How to Keep Your Contact Center Nose-Up During a Crisis


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As the uproar continues to surround United Airlines after their very public display of “re-accommodating” a passenger, the company’s customer service representatives are finding themselves in the crosshairs. This is especially true in the contact center — often the place customers turn to vent their biggest frustrations.

So how does a company like United prepare their contact center customer service representatives for the wave of inquiries into Flight 3411 and distress fueled cancellations that they are surely seeing?

Here’s three key things you need to know in order to navigate a contact center crisis:


In any sort of corporate crisis, timing is everything. Likely, United had a crisis plan in place involving key executives and communicators. While some have questioned the soundness of that plan due to how external communications unfolded, the effectiveness of your internal contact center crisis plan is equally important.

While customers are increasingly looking to solve problems online, they still often have to turn to calling customer service to get real answers. According to Microsoft’s 2015 U.S. State of Multichannel Customer Service report, only 28 percent of customers call customer service as their first attempt to solve a problem. However, 81 percent of customers still end up using the telephone to contact customer service on a regular basis to find answers.

Although we don’t know the exact surge in customer calls with this incident, United does have a history of forcing incredibly long hold times on customers when attempting to get through to a representative.

Having strong analytics in place that can pick up and parse trending topics related to a crisis can also fuel the timely creation and dissemination of accurate updates and answers to customer problems. Additionally, things like predictive scoring across all conversations will give you real-time insights into where to focus your immediate attention.


Outside of answering the call in a timely fashion, understanding the nature of the call in its truest form is equally important. The contact center’s job is to resolve situations. Naturally, many of those situations are fueled in part by negative emotion(s). Our previous research has found that two-thirds of consumers are frustrated before they even start talking with a customer service representative.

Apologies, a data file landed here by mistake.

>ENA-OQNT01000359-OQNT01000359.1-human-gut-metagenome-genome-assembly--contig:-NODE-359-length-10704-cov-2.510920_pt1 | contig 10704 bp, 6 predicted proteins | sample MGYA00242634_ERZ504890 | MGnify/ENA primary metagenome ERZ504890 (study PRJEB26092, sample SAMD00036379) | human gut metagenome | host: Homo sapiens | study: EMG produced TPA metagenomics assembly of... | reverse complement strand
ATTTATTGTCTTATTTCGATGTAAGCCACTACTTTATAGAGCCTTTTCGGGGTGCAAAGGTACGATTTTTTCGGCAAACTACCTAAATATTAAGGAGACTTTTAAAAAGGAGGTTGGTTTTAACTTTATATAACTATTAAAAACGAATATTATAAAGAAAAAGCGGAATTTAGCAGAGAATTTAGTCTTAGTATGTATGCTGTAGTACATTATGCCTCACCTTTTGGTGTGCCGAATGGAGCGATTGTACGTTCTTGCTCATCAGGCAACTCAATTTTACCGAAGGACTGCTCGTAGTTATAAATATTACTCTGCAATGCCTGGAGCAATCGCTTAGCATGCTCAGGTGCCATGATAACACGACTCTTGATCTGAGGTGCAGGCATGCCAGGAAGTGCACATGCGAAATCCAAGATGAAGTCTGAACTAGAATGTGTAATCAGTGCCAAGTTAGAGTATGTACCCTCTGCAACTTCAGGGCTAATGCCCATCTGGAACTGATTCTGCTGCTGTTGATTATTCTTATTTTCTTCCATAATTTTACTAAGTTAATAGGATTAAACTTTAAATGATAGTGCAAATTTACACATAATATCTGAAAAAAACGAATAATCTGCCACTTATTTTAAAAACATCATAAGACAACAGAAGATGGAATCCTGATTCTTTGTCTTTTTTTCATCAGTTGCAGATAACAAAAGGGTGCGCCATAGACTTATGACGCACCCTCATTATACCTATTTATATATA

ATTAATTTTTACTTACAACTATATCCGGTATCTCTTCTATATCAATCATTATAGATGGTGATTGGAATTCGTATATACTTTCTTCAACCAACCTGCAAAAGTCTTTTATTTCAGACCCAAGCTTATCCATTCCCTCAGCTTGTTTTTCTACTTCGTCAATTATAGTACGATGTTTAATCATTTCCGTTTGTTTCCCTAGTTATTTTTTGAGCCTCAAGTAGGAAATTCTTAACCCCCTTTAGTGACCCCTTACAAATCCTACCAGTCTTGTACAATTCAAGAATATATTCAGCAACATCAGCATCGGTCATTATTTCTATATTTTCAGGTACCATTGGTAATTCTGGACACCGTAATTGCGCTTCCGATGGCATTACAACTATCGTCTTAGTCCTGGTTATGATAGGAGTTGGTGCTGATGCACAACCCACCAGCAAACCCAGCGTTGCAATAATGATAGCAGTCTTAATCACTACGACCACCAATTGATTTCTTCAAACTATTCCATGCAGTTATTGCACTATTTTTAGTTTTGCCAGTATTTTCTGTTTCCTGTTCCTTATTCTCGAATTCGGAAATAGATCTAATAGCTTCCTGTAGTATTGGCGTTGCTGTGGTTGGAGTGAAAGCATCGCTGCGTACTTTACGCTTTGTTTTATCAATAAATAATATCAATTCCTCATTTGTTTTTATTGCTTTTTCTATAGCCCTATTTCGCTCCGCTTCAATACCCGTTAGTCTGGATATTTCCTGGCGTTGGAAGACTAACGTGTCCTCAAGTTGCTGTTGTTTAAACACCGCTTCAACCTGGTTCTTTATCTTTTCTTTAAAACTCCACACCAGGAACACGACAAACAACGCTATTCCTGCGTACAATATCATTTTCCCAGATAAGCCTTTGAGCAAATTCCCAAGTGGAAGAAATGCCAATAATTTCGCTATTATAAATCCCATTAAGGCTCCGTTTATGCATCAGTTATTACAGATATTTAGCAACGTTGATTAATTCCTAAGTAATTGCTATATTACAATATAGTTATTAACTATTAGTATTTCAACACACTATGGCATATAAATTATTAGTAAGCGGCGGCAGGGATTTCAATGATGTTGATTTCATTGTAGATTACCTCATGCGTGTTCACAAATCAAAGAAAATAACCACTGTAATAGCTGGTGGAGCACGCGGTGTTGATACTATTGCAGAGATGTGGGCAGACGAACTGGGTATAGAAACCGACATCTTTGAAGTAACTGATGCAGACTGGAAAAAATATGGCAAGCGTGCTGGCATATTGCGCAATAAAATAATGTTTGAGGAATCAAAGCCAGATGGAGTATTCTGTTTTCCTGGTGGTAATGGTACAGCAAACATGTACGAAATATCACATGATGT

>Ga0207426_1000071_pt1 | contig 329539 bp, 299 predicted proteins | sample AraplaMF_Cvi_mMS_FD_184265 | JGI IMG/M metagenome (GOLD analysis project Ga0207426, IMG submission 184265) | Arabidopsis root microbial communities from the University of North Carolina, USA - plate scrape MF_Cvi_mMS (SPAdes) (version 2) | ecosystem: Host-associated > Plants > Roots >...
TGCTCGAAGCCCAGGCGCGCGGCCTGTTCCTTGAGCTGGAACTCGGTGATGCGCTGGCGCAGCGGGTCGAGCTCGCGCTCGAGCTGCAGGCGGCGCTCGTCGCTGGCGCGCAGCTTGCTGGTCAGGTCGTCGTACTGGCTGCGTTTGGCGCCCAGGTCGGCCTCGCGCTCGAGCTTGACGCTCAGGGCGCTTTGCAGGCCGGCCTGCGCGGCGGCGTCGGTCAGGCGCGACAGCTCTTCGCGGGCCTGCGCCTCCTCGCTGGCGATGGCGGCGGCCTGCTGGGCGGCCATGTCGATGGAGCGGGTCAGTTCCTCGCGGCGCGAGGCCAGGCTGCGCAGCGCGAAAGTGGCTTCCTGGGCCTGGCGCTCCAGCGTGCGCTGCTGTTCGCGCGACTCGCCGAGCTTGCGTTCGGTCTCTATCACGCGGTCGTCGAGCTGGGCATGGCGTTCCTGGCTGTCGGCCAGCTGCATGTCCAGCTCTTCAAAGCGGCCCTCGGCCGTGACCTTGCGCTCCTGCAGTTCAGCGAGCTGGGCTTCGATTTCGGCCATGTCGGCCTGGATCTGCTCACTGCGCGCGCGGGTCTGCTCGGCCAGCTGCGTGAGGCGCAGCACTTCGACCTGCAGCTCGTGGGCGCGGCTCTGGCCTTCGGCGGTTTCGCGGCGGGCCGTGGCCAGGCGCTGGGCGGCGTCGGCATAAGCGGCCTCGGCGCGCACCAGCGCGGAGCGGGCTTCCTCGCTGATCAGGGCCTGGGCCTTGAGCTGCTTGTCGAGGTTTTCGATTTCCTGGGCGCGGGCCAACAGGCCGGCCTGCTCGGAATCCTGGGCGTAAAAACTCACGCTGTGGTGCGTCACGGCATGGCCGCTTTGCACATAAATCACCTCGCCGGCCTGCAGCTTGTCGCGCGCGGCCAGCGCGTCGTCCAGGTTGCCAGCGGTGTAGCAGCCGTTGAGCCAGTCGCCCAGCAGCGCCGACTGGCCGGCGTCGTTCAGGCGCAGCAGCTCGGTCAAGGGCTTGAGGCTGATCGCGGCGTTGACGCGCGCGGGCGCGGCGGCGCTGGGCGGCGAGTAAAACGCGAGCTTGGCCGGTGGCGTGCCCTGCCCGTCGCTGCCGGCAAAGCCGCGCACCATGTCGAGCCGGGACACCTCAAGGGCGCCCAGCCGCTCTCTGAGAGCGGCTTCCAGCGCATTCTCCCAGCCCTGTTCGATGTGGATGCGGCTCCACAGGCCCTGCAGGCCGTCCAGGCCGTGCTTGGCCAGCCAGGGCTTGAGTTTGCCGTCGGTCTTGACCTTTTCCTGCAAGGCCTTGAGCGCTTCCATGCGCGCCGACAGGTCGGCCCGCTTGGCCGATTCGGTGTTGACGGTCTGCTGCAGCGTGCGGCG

Furthermore, when our researchers analyzed over 118K customer service calls at 11 large enterprises, customers exhibited emotional signs of anger 54 percent of the time in the first half of the call. They also displayed emotional signs of sadness and fear in their speech more than 50 percent of the time in the first half of those calls.

Technology like ours employs speech recognition algorithms to help enterprises understand these displays of stress or anger in seconds. It also allows us to leverage machine learning to identify trending topics and keep a pulse on situations in real time, giving the entire customer service team powerful insight into broad customer sentiment, trending problems or questions. Ultimately, it reduces the number of distressful calls by getting the right agents on the phone with the right customer.


While we may soon find ourselves in a world where the bot on the other end of the line can actually empathize with us, today humans reign supreme when it comes to exhibiting emotions in response to another person’s situation.

But the only way to ensure that the customer is paired with a representative that they will “click” with is to have a routing process built around an understanding of the different personalities you’ll encounter and how they prefer to be communicated with.

Understanding emotion is a human trait after all, and automation may just make problems worse. Even millennial customers don’t want to talk to robots when they’re angry. According to our research nearly 88 percent want to talk to a live person, not an automated system when they are calling customer service.

We all know that when you are handling a call there’s a lot more than one customer at stake. Today, consumers make decisions largely based on input from their spheres of influence — and in the age of social media — there’s a lot on the line. In fact, 81 percent of U.S. online consumers’ purchase decisions are influenced by their friends’ social media posts.

For us, the crisis plan is executed behind the scenes as enterprises employ the latest in technology and the most adept agents to stem the bleeding and pull the nose of the organization up and away from disaster. While Corporate HQ waits for another headline to take over the spotlight, proper mechanisms can help businesses, contact center employees and most importantly – customers.

At the end of the day, a corporate crisis often ends up becoming a frenetic and difficult battle. However, with the proper mechanisms in place in your contact center, it’s a battle you can overcome.

Republished with author's permission from original post.

Marcel Korst
Marcel Korst is VP of Product Marketing & CX Strategy at Mattersight where he leads product evangelization, analyst relations, competitive positioning and customer marketing. Prior to Mattersight, Korst spent 13 years at Microsoft, most recently as Director of Marketing & PR for Worldwide Customer Service & Support, where he led brand, product marketing, demand generation, marketing automation, PR and analyst relations.


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